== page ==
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People v. Lawrence

Appellate Division of the Supreme Court of New York, Third Department
Nov 6, 2003
1 A.D.3d 625 (N.Y. App. Div. 2003)



Decided and Entered: November 6, 2003.

Appeal from a judgment of the County Court of Broome County (Mathews, J.), rendered April 17, 2000, upon a verdict convicting defendant of the crimes of burglary in the first degree and murder in the second degree.

Gail B. Rubenfeld, Monticello, for appellant.

Gerald F. Mollen, District Attorney, Binghamton (Michael A. Korchak of counsel), for respondent.

Before: Mercure, J.P., Spain, Carpinello, Mugglin and, Lahtinen, JJ.


Defendant's conviction arises from his participation in the April 21, 1999 armed robbery and murder of Luke Spencer in the City of Binghamton, Broome County. After planning the robbery, defendant, Hashim Herring and Rome Kendrick drove to Spencer's home in a car driven by Anita Garrison. Once there, Herring removed a gun from the trunk of the car, and defendant and Kendrick proceeded to break in through the front door while Herring broke in from the rear. Herring demanded money from Spencer and others in the home and then shot and killed him when he refused to comply. The foursome then fled the scene.

A police investigation led to the arrest of defendant, who waived hisMiranda rights and gave oral and written statements admitting his participation in the robbery and shooting. A grand jury returned an indictment charging him as an accomplice in the crimes of murder in the second degree, robbery in the first degree and burglary in the first degree. It also charged Herring with, inter alia, the crime of murder in the first degree. The cases against defendant and Herring were severed and, at trial, Kendrick and Garrison testified regarding defendant's involvement in the crime. At the conclusion of the trial, a jury returned a verdict convicting defendant of the burglary and felony murder charges, and he was sentenced to an indeterminate prison term of 18 years to life on the murder conviction, with a lesser determinate sentence on the remaining conviction. Defendant appeals, and we affirm.

First, we reject defendant's claim that his statements should have been suppressed because he was represented by counsel on other unrelated charges and, thus, could not make a valid waiver of his right to counsel outside the presence of counsel. To be sure, the People conceded at aHuntley hearing that they were on notice that the Broome County Public Defender's office represented defendant on other pending charges and had requested that defendant not be questioned on any matter without its involvement. However, a suspect under interrogation does not have a derivative right to counsel based upon representation on prior, totally unrelated charges and, thus, can validly waive the right to counsel outside the presence of counsel (see People v. Steward, 88 N.Y.2d 496, 501-502; People v. Bing, 76 N.Y.2d 331; People v. Kent, 240 A.D.2d 772, 773, lv denied 90 N.Y.2d 1012; compare People v. Cohen, 90 N.Y.2d 632, 638-639). Inasmuch as defendant was fully apprised of and voluntarily waived his right to counsel, his motion to suppress his statements was properly denied.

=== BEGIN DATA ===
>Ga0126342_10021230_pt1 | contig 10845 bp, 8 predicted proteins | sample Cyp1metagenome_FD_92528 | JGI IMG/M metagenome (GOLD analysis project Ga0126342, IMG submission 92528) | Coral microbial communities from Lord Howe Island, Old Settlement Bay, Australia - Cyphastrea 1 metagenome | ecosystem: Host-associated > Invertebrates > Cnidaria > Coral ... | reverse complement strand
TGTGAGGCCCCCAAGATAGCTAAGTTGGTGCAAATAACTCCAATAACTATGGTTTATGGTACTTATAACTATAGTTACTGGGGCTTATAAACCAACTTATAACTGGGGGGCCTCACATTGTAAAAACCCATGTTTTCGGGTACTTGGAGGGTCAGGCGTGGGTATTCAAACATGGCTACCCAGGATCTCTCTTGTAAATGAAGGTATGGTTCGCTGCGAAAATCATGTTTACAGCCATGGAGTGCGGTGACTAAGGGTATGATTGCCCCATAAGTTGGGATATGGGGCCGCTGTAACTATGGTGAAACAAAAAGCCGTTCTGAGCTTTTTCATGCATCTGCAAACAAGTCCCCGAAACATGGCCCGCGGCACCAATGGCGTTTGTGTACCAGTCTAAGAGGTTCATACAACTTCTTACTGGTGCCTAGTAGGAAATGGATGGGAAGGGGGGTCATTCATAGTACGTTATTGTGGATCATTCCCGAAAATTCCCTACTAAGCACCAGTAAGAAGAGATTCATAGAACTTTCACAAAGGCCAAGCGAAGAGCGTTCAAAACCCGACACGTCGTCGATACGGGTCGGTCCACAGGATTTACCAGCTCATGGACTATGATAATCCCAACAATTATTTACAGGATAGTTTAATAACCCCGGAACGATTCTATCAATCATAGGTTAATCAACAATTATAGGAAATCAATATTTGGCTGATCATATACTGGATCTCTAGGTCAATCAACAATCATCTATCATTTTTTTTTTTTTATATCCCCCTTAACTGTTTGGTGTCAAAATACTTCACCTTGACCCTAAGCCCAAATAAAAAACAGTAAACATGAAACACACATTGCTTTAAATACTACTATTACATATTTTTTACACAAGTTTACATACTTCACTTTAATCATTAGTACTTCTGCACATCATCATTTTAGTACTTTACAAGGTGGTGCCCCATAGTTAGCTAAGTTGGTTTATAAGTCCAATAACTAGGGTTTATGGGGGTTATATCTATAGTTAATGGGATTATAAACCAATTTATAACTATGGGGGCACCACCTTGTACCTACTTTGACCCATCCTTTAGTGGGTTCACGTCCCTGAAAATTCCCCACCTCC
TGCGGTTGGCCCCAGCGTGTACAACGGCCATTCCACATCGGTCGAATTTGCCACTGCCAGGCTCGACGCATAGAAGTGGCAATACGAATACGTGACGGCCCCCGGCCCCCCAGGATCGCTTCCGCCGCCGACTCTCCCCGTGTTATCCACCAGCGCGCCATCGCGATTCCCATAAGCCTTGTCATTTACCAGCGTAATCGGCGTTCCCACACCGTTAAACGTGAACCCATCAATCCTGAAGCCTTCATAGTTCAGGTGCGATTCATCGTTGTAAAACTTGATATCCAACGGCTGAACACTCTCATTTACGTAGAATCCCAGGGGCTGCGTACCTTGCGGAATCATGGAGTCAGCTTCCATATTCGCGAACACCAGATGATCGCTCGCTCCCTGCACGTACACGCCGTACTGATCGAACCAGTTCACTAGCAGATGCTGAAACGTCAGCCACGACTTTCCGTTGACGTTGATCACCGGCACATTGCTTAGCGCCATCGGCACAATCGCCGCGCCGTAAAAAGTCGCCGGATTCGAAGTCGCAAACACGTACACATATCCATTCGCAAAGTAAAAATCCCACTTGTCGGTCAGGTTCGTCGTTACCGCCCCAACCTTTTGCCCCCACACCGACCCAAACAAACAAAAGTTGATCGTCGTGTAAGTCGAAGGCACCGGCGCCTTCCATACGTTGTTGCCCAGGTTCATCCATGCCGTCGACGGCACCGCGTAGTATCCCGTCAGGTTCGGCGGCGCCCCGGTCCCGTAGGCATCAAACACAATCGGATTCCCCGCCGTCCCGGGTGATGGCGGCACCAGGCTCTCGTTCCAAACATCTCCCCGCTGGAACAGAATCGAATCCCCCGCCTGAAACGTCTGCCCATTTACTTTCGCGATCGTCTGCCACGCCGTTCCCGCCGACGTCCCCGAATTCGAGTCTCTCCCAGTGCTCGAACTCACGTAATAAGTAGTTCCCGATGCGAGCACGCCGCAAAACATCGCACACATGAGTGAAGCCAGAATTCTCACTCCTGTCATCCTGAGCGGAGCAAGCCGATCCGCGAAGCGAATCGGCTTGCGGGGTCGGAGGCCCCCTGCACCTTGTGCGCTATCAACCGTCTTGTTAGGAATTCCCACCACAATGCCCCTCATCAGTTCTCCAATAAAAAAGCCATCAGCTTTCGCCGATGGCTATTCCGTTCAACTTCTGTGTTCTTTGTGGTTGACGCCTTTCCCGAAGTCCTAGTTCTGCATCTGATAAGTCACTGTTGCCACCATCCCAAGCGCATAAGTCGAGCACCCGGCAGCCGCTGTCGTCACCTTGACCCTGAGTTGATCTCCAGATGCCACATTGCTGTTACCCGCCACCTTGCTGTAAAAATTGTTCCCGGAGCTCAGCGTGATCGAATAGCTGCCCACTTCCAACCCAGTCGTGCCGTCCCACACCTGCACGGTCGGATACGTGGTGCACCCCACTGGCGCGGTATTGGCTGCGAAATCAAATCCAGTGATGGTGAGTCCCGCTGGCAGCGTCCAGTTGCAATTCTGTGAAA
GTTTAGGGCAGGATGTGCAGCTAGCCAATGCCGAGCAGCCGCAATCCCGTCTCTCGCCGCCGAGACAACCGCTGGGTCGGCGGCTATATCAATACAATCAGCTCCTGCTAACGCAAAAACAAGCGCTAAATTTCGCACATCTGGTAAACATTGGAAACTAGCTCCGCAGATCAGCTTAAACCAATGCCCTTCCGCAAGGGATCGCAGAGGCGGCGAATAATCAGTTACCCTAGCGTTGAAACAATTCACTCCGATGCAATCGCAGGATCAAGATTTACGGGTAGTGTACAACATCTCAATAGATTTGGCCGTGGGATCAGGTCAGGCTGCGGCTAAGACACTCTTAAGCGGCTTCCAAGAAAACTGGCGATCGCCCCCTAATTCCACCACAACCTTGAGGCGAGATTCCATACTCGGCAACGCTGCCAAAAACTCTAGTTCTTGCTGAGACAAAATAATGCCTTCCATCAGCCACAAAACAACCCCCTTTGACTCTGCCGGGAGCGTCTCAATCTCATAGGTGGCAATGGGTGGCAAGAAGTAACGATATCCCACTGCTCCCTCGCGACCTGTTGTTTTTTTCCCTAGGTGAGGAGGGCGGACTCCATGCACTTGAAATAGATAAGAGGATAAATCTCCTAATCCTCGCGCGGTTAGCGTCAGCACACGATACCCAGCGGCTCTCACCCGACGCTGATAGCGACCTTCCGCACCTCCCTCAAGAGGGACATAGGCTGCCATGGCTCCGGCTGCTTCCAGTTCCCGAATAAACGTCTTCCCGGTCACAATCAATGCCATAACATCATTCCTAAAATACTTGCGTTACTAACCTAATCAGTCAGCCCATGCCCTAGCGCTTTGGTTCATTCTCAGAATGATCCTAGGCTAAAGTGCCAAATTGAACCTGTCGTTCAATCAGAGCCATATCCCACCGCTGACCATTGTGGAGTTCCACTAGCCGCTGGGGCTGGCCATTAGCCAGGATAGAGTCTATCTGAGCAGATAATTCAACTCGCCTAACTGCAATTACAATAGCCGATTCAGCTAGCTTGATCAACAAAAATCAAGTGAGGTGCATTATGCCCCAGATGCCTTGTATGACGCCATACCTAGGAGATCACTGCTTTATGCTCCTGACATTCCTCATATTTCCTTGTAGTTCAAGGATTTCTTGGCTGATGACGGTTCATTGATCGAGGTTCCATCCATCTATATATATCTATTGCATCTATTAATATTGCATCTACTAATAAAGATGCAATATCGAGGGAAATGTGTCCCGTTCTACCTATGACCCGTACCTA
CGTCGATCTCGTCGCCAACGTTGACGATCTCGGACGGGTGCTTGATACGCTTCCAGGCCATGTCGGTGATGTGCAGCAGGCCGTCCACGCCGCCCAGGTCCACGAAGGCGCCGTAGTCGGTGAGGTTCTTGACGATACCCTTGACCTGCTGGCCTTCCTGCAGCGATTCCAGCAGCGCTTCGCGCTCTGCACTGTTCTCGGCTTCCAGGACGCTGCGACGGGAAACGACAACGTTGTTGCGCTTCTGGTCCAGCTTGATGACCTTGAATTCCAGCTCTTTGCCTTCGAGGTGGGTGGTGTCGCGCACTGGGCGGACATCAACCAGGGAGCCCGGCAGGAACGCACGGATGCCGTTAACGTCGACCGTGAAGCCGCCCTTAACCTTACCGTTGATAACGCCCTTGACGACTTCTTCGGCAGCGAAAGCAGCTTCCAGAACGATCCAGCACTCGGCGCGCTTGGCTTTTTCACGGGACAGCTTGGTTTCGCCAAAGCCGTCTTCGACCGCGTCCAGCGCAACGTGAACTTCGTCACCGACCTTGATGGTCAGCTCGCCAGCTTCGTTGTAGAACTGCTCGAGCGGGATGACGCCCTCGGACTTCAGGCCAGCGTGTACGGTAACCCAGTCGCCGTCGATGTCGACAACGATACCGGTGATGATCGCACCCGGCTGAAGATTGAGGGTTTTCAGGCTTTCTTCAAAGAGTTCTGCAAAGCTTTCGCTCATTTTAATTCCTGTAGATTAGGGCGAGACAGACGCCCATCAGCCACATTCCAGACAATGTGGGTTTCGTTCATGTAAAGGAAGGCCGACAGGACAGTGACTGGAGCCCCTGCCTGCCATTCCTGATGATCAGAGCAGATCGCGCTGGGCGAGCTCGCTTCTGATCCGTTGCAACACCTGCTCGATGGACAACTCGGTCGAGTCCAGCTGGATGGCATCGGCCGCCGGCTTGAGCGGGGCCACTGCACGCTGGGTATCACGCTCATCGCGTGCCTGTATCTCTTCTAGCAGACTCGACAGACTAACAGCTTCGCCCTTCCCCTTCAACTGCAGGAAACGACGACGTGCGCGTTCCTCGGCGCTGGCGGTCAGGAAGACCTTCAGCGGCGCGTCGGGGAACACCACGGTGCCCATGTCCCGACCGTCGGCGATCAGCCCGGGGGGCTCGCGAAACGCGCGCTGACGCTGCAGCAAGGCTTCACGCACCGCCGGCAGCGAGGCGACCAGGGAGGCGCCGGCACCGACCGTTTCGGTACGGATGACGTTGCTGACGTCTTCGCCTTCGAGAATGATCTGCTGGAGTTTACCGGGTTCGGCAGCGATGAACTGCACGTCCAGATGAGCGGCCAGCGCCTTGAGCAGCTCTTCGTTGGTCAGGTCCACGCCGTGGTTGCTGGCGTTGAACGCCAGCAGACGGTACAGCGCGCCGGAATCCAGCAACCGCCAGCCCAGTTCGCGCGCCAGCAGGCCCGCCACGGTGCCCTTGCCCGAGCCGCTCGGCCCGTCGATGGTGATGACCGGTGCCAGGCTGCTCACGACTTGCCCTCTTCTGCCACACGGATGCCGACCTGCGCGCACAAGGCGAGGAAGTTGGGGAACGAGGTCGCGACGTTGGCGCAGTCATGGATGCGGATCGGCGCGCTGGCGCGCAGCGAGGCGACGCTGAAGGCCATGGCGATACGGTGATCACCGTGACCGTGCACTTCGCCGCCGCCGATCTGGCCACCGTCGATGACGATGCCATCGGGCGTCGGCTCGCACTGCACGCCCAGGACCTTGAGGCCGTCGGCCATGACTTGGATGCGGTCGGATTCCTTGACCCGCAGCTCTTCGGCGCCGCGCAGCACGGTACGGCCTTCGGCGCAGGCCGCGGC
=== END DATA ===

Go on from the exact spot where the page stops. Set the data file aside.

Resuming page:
We also reject defendant's claim that he was denied his right to be present at sidebar conferences during jury selection. The record clearly reflects that defendant was informed of his right to be present at all such conferences and defense counsel affirmatively waived that right in open court in defendant's presence. Further, defendant failed to object to his absence at any sidebar colloquies (see People v. Keen, 94 N.Y.2d 533, 538-539; People v. Harris, 304 A.D.2d 848, 850, lv denied 100 N.Y.2d 582). Next, we conclude that the accomplice testimony of Kendrick and Garrison was sufficiently corroborated by defendant's written statement admitting his involvement, the testimony of witnesses who saw defendant with his accomplices just before the crimes occurred and the testimony of other witnesses who were present in the home and confirmed details of the crime (see CPL 60.22; see also People v. Breland, 83 N.Y.2d 286, 292-294; People v. Elhadi, 304 A.D.2d 982, 983, lv denied 100 N.Y.2d 580).

Lastly, we find no error in County Court's refusal to charge the jury with the statutory affirmative defense to felony murder (see Penal Law * 125.25 [3]). Defendant admitted that he was aware that Herring had a gun. In addition, Garrison testified that she clearly saw Herring carrying a gun as he, defendant and Kendrick approached Spencer's residence. Thus, we see "[n]o reasonable view of the evidence" that would have permitted a jury to find that defendant was unaware that Herring was armed (People v. Robinson, 249 A.D.2d 333, 334, lv denied 92 N.Y.2d 904; see People v. Lapan, 289 A.D.2d 698, 701, lv denied 97 N.Y.2d 756).

Mercure, J.P., Spain, Mugglin and Lahtinen, JJ., concur.

ORDERED that the judgment is affirmed.

Summaries of

People v. Lawrence

Appellate Division of the Supreme Court of New York, Third Department
Nov 6, 2003
1 A.D.3d 625 (N.Y. App. Div. 2003)
Case details for

People v. Lawrence

Case Details


Court:Appellate Division of the Supreme Court of New York, Third Department

Date published: Nov 6, 2003


1 A.D.3d 625 (N.Y. App. Div. 2003)
766 N.Y.S.2d 261

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